The gopher tortoise (Gopherus polyphemus) is a durable reptile with a long lifespan, though its species is listed as threatened in Florida. As its name suggests, it can dig like a gopher and does so to create deep burrows with its powerful forelimbs so that more than 300 species of animals have a place of shelter.
Luckily, the gopher tortoise and its home are both protected under state law. Before any land can be cleared or developed around its burrow site, property owners or builders must obtain permits from the Florida Fish and Wildlife Conservation Commission (FWC) before capturing and relocating tortoises. At CROW, an adult gopher tortoise was admitted from Cape Coral after being hit by a car. The tortoise suffered a large fracture to the front left side of its carapace – the upper part of its shell – and radiographs showed that it also suffered a fractured humerus of its left forelimb. The tortoise was given pain medication and the wounds were bandaged, including bandaging the fractured forelimb against its body to restrict movement. The bandaging was said to be the best practice at the time.
“It is important to ensure the patient is stable enough to undergo prolonged anesthesia required for a shell fracture repair. We stabilize them by assessing their bloodwork, giving fluid support and antibiotics, and doing wound management/bandaging to remove any dirt or contamination from the fracture site,” said Dr. Robin Bast, CROW staff veterinarian. “Tortoises usually tolerate bandaging well and, in this case, it is helping keep its broken arm stabilized, which helps decrease its pain in addition to the use of pain medications.”
Once the tortoise stabilized, veterinarians placed brackets on either side of the shell fracture so that zip ties could be used to reduce the fracture and hold it in place as it heals. “Brackets are able to be placed immediately upon intake, or shortly thereafter. These can be placed with the patient awake and during initial stabilization,” said Dr. Bast. “The fracture reduction – the process of re-aligning the fracture pieces – happens under heavy sedation or anesthesia, when we tighten the zip ties.”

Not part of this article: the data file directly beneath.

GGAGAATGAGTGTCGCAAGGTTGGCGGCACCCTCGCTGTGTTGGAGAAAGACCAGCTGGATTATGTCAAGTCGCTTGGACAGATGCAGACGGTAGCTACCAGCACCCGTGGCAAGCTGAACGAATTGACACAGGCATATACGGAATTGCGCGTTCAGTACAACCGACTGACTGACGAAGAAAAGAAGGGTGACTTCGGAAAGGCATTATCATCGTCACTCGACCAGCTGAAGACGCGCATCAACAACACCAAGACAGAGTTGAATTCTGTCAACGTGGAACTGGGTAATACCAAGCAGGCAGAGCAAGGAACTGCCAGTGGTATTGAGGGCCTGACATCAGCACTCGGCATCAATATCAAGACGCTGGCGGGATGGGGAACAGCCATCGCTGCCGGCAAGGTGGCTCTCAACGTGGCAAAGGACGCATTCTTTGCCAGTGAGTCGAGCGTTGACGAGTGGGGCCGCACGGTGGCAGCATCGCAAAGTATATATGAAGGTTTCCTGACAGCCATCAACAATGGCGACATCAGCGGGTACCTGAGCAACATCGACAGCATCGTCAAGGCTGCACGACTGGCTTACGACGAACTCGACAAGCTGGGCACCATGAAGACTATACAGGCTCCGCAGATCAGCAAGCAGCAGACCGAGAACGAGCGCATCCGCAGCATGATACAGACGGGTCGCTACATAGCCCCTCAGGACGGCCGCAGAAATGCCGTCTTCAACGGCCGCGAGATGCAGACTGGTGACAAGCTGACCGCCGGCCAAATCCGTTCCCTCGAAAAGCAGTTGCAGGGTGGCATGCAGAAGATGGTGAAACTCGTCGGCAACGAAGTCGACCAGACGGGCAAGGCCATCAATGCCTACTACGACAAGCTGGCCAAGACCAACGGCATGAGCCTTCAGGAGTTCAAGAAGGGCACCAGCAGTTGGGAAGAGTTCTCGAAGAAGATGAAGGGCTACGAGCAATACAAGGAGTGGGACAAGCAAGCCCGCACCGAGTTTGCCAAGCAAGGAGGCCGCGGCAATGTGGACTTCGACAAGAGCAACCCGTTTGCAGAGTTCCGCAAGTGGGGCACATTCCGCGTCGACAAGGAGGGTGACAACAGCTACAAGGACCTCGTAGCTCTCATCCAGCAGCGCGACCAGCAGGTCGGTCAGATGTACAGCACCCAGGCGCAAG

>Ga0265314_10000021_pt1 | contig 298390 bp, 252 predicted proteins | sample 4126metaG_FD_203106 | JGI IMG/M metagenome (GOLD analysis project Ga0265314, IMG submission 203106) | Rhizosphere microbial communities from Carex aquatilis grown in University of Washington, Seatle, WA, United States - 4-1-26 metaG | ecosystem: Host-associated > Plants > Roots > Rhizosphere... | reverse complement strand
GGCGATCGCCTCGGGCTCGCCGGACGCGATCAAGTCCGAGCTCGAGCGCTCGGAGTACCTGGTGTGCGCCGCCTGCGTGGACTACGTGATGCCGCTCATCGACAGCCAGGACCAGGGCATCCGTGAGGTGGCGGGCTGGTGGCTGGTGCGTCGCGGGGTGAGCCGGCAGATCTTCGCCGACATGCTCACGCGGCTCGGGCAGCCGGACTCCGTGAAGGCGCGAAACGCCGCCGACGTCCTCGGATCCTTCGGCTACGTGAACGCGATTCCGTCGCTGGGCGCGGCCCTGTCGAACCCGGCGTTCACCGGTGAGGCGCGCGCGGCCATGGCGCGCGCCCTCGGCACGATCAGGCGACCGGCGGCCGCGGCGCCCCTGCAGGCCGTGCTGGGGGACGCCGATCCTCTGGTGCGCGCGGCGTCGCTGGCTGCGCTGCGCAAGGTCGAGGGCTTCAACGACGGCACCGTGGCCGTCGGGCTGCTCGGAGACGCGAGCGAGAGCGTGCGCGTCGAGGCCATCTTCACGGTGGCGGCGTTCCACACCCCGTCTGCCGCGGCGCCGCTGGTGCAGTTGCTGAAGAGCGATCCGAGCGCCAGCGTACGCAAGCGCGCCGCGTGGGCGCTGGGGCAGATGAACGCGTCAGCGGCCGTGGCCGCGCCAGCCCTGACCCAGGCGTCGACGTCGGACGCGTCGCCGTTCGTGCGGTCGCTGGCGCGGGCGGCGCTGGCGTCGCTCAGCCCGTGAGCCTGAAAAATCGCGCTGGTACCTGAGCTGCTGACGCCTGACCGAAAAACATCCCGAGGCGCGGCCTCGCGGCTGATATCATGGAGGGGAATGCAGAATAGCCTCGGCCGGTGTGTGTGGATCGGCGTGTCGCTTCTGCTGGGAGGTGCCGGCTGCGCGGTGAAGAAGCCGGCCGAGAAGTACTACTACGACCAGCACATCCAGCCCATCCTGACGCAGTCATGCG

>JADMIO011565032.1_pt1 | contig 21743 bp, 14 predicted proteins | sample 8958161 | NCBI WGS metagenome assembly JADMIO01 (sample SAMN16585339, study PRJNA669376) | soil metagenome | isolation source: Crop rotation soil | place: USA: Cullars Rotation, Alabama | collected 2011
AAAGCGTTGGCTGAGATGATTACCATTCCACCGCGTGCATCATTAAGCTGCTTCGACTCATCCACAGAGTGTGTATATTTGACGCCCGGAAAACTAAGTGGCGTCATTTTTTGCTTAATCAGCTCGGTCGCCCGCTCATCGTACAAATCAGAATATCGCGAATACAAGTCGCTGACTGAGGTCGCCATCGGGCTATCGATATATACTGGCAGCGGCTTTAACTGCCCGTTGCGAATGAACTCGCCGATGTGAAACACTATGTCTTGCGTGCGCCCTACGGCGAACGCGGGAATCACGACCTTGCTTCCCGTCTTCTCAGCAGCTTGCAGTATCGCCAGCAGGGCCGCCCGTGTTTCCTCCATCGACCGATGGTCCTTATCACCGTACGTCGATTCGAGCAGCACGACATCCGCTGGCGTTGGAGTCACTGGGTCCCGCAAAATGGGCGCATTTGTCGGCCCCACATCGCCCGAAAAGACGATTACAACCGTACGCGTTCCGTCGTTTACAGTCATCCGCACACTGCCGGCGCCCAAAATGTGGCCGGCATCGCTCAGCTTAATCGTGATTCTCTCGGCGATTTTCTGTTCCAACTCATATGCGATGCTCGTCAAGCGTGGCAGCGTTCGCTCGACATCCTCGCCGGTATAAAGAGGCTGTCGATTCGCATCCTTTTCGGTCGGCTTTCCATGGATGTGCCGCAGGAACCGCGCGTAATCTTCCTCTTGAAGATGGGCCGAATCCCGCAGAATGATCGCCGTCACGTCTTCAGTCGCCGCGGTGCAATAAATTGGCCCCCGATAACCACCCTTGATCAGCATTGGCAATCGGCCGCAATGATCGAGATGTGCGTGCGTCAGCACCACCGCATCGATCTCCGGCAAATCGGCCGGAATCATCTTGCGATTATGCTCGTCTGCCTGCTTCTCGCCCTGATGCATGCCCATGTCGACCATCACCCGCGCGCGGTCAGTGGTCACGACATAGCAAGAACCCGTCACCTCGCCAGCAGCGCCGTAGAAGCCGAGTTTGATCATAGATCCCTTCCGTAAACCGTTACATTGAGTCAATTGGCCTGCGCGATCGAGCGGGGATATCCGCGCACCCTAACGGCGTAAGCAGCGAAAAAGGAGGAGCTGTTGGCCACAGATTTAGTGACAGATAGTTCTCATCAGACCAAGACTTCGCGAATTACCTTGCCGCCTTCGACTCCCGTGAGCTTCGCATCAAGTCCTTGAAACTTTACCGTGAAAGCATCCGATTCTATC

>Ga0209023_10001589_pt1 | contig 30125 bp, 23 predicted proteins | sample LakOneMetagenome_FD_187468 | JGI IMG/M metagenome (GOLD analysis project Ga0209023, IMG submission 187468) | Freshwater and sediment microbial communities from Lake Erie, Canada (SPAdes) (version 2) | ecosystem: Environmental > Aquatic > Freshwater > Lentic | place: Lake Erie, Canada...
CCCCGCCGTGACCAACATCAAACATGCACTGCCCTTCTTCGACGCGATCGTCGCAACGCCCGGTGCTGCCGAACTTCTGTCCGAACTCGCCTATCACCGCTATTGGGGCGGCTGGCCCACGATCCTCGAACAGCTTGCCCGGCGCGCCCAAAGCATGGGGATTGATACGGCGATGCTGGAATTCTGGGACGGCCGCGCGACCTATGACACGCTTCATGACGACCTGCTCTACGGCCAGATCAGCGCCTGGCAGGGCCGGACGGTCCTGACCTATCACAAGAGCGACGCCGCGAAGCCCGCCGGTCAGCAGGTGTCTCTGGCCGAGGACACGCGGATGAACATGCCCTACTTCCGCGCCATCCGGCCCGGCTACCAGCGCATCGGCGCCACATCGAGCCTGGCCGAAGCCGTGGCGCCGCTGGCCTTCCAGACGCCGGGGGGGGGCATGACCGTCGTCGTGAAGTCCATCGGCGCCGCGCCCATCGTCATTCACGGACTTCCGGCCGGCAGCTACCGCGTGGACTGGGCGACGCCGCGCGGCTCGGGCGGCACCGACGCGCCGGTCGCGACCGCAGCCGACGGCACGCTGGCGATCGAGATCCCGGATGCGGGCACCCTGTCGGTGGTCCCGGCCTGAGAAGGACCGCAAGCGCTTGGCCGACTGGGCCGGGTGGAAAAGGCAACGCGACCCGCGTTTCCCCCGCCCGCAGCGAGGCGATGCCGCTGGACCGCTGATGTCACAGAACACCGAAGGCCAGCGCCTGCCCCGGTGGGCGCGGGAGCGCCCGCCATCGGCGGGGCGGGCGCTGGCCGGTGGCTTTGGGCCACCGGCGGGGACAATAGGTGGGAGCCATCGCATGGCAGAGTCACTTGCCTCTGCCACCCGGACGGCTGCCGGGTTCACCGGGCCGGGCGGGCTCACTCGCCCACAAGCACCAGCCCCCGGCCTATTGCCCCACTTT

CROW officials said the patient’s injured leg will remain bandaged for two weeks and then be reassessed for how it is healing. If it is not healing appropriately, surgical intervention may be warranted. “A patient should undergo surgery as soon as it is systemically stable, which typically occurs within a few days of admission to the hospital,” said Dr. Bast.
“The procedure for this tortoise also included freshening the edges of the fracture before re-aligning them so it has the best chance of healing.” Friday, October 4 marks the two-week period of rehabilitation for the gopher tortoise. Its extended stay will rely on its adaptability and mobility as well as its progress through physical therapy in the upcoming weeks. “This patient is adjusting to the challenge of mobility with its left arm bandaged into the shell. We have added a temporary support in the form of half a golf ball glued on the underside of the shell to provide extra support as it walks. It grazes well outside, and will have routine physical therapy on the arm as it heals,” added Dr. Bast. “The shell fracture will take at least four to six weeks to heal, so this patient still has a bit of time until a determination about release can be made.”
CROW Case of the Week stories are written by Bob Petcher and appear weekly in the Island Sun and River Weekly Newspapers.